REVIEW – “Bardo, False Chronicle of a Handful of Truths”

It’s Bardo time baby!

“Bardo, False Chronicle of a Handful of Truths” is written and directed by Alejandro G. Iñárritu and stars Daniel Giménez Cacho and Griselda Siciliani. It tells the story of a journalist/documentarian who returns to his native country of Mexico and begins having an existential crisis in the form of dreamlike visions. It has been six long years since an Iñárritu film has graced the silver screen and comes not so hot off the heels of his 2015 epic “The Revenant”. Needless to say, “Bardo” was one of my most anticipated films of the year and it did not disappoint. “Bardo” is a breathtaking dream-like odyssey into the mind of one of our best working filmmakers. Iñárritu crafts an unflinching look into an artist, warts and all. This strikingly cynical, honest, and surreal character study is packed to the brim with dazzling sequence after dazzling sequence. With stunning cinematography and incredibly thoughtful writing, we get to see a filmmaker unrestrained. “Bardo” is a playful autobiography grappling with life’s big questions and inner turmoil, joining the likes of “8 1/2” and “All That Jazz”.

Iñárritu sores here and delivers another expertly crafted film. The second it began I had a massive sigh of relief as you can instantly tell you’re in the hands of a true master. Iñárritu creates vivid cinematic images packed full of detail and care. We also see him at his most introspective. Building on themes present in his past work, we see our director grappling with his own vanity, hypocrisy, and weakness. Struggling with his relationship with to Mexico and the United States as well as his success as an artist, we get to see a filmmaker really hate himself up on the big screen. He seems to be really going through it with this one, and while Iñárritu is seemingly able to make peace with those issues at a certain point in the film, he examines these themes with a real cynical lense. That’s not to say this film is a huge downer, quite the contrary. “Bardo” is also a surreal comedic romp, juggling the heavy themes with an absurdist comedic tone. A real trip for an audience, Iñárritu presents a narrative that is alive and never predictable.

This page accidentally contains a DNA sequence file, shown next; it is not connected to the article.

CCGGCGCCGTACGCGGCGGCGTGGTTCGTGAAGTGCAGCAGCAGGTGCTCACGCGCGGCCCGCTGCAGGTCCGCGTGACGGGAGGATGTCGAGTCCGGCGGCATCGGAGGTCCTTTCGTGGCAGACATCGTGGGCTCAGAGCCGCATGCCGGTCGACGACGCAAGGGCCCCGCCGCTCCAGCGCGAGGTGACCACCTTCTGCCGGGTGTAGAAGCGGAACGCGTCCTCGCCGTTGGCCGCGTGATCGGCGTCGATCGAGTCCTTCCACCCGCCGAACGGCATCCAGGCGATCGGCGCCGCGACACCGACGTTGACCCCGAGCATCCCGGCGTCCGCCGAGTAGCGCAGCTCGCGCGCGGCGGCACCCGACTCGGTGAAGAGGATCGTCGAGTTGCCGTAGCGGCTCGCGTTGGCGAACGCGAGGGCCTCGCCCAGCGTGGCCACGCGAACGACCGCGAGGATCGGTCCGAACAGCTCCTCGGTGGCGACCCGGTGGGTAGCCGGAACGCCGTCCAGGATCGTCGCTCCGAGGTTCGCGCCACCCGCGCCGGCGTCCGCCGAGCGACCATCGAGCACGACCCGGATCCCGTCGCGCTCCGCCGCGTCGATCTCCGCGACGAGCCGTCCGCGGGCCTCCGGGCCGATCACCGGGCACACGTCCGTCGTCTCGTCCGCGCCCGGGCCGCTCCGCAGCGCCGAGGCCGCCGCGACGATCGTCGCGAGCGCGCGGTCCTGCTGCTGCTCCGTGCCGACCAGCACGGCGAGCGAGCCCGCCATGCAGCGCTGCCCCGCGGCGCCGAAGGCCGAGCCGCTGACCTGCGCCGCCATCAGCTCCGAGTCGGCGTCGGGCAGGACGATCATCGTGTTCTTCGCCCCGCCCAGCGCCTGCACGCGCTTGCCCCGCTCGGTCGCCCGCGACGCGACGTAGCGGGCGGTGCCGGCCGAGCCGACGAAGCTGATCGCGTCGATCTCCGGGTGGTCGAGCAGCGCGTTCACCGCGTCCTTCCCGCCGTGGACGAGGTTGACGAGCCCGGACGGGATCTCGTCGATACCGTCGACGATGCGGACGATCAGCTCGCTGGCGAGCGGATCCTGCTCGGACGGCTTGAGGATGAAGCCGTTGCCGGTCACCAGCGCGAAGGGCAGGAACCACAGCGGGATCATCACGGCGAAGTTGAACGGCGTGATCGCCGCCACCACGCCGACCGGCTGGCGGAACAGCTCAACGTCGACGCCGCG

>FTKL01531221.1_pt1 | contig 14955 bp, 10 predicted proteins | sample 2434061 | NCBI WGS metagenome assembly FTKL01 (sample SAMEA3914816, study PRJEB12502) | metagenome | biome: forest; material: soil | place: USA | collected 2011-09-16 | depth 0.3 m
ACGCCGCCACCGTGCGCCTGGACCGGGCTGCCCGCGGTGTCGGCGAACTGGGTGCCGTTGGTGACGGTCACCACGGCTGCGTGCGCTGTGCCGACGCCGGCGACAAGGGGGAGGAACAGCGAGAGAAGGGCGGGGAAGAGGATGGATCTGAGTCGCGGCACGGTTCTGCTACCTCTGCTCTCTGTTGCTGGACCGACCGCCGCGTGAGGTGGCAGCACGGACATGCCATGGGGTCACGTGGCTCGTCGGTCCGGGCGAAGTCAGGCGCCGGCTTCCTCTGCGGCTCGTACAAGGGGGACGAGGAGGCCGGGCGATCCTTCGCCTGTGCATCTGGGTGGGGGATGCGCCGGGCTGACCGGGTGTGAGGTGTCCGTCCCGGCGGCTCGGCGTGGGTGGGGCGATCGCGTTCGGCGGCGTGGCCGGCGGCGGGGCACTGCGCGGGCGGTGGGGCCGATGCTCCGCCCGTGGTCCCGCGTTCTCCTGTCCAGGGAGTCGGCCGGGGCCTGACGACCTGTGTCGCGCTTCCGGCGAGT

To say the filmmaking on display is impressive would be redundant. Yet again Iñárritu and company deliver incredible set pieces with precision and scale only found in those at the height of their industry. A true epic, “Bardo” is a masterclass in staging, framing, camera work, lighting, and visual storytelling. All I can do is gush about this film, and while the narrative is meandering and often more concerned with its themes than its story, it’s full of emotion, nuance, and a true love for cinema. Long Live Iñárritu.

In short, “Bardo, False Chronicle of a Handful of Truths” is yet another masterpiece from Alejandro G. Iñárritu.


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